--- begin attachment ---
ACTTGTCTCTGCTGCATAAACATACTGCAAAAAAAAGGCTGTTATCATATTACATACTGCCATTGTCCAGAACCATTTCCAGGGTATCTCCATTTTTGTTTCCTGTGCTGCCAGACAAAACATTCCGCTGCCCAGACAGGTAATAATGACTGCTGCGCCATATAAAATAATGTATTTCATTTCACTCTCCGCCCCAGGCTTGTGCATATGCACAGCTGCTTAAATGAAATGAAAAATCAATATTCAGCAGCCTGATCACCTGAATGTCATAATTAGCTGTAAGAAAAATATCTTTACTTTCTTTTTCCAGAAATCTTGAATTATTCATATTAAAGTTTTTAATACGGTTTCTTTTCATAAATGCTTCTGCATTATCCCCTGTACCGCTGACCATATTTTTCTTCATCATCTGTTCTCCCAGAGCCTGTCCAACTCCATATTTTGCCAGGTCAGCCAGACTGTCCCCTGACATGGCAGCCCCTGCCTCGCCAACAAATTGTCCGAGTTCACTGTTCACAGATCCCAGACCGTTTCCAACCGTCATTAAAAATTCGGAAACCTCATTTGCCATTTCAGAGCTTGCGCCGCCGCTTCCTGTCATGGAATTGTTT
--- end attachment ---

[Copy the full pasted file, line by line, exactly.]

ACTTGTCTCTGCTGCATAAACATACTGCAAAAAAAAGGCTGTTATCATATTACATACTGCCATTGTCCAGAACCATTTCCAGGGTATCTCCATTTTTGTTTCCTGTGCTGCCAGACAAAACATTCCGCTGCCCAGACAGGTAATAATGACTGCTGCGCCATATAAAATAATGTATTTCATTTCACTCTCCGCCCCAGGCTTGTGCATATGCACAGCTGCTTAAATGAAATGAAAAATCAATATTCAGCAGCCTGATCACCTGAATGTCATAATTAGCTGTAAGAAAAATATCTTTACTTTCTTTTTCCAGAAATCTTGAATTATTCATATTAAAGTTTTTAATACGGTTTCTTTTCATAAATGCTTCTGCATTATCCCCTGTACCGCTGACCATATTTTTCTTCATCATCTGTTCTCCCAGAGCCTGTCCAACTCCATATTTTGCCAGGTCAGCCAGACTGTCCCCTGACATGGCAGCCCCTGCCTCGCCAACAAATTGTCCGAGTTCACTGTTCACAGATCCCAGACCGTTTCCAACCGTCATTAAAAATTCGGAAACCTCATTTGCCATTTCAGAGCTTGCGCCGCCGCTTCCTGTCATGGAATTGTTT